The Reference Premiere HD 7.1-channel system I heard featured the towers and the center up front, and four of the monitors acting as surrounds. It also featured dual subwoofers, which were placed up front against the wall. It's worth noting that you can use multiple subwoofers with the WiSA system, but you are limited to a single distance (timing) adjustment.
The back of each speaker has a foolproof interface that lets you assign it to a channel.
What I heard during that demo set a new standard for price versus performance in wireless audio—with a strong emphasis on performance. This is not just some lifestyle audio system, it's a hard-hitting, home theater-worthy powerhouse that offers crisp, dynamic sound reproduction.
Freed of the usual constraints of the show floor at CES—where exceeding 85 dB during a demo can earn an exhibitor an infraction—I spent quality time at Klipsch's facility blasting music through the system. It brought out the thrilling dynamics in tracks like "Drums Stop, No Good" from the album VTT2: Vital Tech Tones, Vol. 2. I also fed it Massive Attack, Adrian Sherwood, and Daft Punk (from the Tron: Legacy soundtrack).
Of course, I also checked out some multichannel Blu-ray content on the system. Make no mistake, this is proper home-theater sound—no soundbar or Sonos-like wireless system can do what this Klipsch WiSA system is capable of when it comes to fidelity and sheer output. Wireless or not, it is a powerful surround system that delivers a true home-theater experience to the listener.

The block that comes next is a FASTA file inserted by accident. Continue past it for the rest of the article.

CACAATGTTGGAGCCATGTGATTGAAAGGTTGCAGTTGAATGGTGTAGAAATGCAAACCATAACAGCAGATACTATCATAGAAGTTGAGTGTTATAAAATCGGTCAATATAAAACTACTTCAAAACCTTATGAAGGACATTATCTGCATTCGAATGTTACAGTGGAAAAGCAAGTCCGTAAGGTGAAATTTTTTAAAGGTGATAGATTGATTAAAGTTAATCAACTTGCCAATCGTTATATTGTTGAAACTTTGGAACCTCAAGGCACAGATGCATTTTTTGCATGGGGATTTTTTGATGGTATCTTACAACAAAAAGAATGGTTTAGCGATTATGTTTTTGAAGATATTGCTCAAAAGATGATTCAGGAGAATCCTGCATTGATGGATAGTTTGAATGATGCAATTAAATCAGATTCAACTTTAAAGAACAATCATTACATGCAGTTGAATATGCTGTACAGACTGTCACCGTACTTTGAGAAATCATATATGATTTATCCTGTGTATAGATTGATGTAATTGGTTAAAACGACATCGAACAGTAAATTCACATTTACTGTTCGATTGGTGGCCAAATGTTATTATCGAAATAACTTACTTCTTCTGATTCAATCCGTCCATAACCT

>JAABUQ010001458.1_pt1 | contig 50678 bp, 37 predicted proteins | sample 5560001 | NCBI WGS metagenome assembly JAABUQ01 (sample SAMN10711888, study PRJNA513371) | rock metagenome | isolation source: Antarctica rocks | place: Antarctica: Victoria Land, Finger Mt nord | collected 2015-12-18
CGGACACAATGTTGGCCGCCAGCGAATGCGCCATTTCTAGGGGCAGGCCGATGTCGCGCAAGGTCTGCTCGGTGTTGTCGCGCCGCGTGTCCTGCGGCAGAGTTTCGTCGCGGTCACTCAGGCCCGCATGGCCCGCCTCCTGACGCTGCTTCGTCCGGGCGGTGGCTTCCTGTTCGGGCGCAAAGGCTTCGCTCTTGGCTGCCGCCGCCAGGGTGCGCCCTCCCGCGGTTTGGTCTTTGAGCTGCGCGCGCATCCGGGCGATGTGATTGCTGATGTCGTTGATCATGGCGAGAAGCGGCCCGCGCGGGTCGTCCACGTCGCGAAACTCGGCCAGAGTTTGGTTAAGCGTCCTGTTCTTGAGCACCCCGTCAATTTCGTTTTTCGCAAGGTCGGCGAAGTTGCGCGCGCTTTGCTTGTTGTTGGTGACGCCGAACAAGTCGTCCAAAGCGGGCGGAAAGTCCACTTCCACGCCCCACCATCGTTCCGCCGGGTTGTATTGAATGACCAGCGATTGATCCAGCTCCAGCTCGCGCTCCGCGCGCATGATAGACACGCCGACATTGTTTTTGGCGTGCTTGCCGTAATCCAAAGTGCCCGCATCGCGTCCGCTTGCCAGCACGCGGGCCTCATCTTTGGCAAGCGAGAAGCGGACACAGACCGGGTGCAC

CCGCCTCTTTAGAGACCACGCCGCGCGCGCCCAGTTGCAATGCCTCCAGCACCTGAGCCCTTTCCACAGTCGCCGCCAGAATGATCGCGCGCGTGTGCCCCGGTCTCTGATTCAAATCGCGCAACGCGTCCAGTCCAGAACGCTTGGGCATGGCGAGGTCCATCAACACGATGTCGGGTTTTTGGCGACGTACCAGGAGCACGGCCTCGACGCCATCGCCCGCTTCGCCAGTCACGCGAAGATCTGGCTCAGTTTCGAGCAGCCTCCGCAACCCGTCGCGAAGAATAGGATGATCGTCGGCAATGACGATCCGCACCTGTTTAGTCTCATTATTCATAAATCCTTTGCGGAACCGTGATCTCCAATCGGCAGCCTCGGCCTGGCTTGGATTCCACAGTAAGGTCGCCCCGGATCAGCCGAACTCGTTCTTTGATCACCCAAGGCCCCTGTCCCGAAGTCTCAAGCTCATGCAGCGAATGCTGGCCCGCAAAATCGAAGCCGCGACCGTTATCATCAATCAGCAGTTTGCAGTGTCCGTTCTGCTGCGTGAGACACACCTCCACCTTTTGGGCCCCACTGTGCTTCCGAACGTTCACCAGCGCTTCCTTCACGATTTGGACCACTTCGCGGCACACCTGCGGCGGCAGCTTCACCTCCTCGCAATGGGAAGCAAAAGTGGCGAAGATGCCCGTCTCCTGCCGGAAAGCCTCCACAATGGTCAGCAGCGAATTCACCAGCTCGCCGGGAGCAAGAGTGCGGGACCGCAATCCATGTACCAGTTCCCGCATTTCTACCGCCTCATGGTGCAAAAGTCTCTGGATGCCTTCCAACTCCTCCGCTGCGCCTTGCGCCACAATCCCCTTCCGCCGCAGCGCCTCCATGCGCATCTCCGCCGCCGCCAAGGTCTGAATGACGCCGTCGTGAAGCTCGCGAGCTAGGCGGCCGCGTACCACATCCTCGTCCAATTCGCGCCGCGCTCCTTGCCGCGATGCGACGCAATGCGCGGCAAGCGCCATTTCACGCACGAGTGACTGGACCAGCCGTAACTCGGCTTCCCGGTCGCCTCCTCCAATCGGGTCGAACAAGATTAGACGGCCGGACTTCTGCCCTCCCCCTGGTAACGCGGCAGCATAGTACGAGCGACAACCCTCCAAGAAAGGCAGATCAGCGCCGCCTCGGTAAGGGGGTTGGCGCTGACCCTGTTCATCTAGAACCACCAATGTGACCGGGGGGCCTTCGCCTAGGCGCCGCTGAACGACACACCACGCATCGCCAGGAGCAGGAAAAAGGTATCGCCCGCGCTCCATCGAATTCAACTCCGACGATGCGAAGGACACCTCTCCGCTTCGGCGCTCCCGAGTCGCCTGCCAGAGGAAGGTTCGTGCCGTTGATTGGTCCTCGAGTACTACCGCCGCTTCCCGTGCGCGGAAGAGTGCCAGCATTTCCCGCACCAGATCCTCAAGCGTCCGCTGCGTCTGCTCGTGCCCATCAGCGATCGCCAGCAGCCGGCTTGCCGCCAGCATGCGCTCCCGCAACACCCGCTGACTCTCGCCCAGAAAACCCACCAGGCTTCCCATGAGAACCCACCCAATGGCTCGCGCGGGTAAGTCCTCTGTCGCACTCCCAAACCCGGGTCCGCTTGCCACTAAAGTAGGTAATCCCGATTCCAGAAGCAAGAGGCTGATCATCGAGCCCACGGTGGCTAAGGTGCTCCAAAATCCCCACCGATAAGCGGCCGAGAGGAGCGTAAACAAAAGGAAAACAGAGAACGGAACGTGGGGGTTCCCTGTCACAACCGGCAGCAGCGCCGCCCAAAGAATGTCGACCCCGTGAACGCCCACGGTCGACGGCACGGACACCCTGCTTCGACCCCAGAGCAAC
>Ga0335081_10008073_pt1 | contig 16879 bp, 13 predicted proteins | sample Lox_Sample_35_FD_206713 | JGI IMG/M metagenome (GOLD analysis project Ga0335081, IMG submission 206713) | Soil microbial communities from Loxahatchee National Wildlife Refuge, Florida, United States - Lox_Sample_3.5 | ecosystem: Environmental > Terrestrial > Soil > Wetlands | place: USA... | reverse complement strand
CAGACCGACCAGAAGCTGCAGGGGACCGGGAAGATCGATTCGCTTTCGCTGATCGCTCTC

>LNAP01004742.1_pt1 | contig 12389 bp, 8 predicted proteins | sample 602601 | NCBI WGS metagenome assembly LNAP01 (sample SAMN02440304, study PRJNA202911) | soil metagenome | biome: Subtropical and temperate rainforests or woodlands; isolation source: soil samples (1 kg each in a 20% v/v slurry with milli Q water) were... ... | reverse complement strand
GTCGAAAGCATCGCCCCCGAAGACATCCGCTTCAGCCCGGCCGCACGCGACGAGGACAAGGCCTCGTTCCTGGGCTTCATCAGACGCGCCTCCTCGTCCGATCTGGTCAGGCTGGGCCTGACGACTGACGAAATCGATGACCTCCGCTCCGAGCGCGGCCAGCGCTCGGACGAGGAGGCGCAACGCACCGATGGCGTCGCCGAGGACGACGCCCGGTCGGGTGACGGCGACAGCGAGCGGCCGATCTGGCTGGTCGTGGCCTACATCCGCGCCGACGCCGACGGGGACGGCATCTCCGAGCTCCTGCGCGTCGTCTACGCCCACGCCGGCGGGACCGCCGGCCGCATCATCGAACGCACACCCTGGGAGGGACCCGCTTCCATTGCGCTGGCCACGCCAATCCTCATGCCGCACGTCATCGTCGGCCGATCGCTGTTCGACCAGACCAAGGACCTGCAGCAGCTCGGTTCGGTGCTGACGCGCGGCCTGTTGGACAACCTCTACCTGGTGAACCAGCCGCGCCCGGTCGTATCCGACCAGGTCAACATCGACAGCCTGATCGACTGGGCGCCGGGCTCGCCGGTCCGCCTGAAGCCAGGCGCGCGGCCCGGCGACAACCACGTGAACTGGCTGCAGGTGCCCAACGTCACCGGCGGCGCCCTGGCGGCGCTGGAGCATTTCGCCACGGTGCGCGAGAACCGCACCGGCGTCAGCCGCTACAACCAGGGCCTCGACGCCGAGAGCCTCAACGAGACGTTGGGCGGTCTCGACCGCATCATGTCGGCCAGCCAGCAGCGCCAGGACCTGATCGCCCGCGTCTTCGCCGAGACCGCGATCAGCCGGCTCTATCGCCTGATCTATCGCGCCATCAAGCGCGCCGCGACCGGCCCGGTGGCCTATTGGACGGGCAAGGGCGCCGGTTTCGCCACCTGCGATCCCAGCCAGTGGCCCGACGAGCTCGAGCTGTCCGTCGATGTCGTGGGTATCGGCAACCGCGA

Speaking of power and performance, one of the best things about self-powered speakers is that they don't share a single power supply, unlike the amps in a multichannel AVR that can experience a drop in per-channel output when all channels are blaring, as in an action scene during a movie. Wireless speaker systems avoid this trap because each speaker features a discrete amplifier with its own power supply. That means you get full output from each speaker with all channels driven.
The slender towers are rather deceptive in that you hardly get a sense of how powerful they really are—AV fanatics who crave a high-performance system that looks good and sets up in 10 minutes are bound to be thrilled with this system's spousal-acceptance factor. And yet, without question, one of the main selling points of this system is its raw power and fantastic fidelity. It really is the best of both worlds. The only thing missing at this point is an 11.2-channel Atmos-compatible variant; hopefully, such a system is in the cards for the future.
Typically, my home studio is a mess of wires because I'm constantly swapping out speakers and electronics for the sake of writing reviews. I literally can't wait for the day when wireless, self-powered speakers are the norm, and passive wired speakers are considered an anachronism. Thanks to its attractive pricing and aggressive performance, this WiSA-enabled speaker system is a crucial step toward that goal.
The Klipsch Reference Premiere HD wireless speakers will be available at Magnolia stores starting this January. Way to go Klipsch, and way to go WiSA.